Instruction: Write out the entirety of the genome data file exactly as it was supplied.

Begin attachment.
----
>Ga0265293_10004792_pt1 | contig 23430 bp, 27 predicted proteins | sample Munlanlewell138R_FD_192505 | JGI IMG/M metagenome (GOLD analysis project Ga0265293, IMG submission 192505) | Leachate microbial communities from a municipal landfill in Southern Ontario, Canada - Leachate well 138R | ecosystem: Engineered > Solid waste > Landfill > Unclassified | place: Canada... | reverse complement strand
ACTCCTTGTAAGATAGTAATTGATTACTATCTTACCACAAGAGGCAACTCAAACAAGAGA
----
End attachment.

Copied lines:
>Ga0265293_10004792_pt1 | contig 23430 bp, 27 predicted proteins | sample Munlanlewell138R_FD_192505 | JGI IMG/M metagenome (GOLD analysis project Ga0265293, IMG submission 192505) | Leachate microbial communities from a municipal landfill in Southern Ontario, Canada - Leachate well 138R | ecosystem: Engineered > Solid waste > Landfill > Unclassified | place: Canada... | reverse complement strand
ACTCCTTGTAAGATAGTAATTGATTACTATCTTACCACAAGAGGCAACTCAAACAAGAGA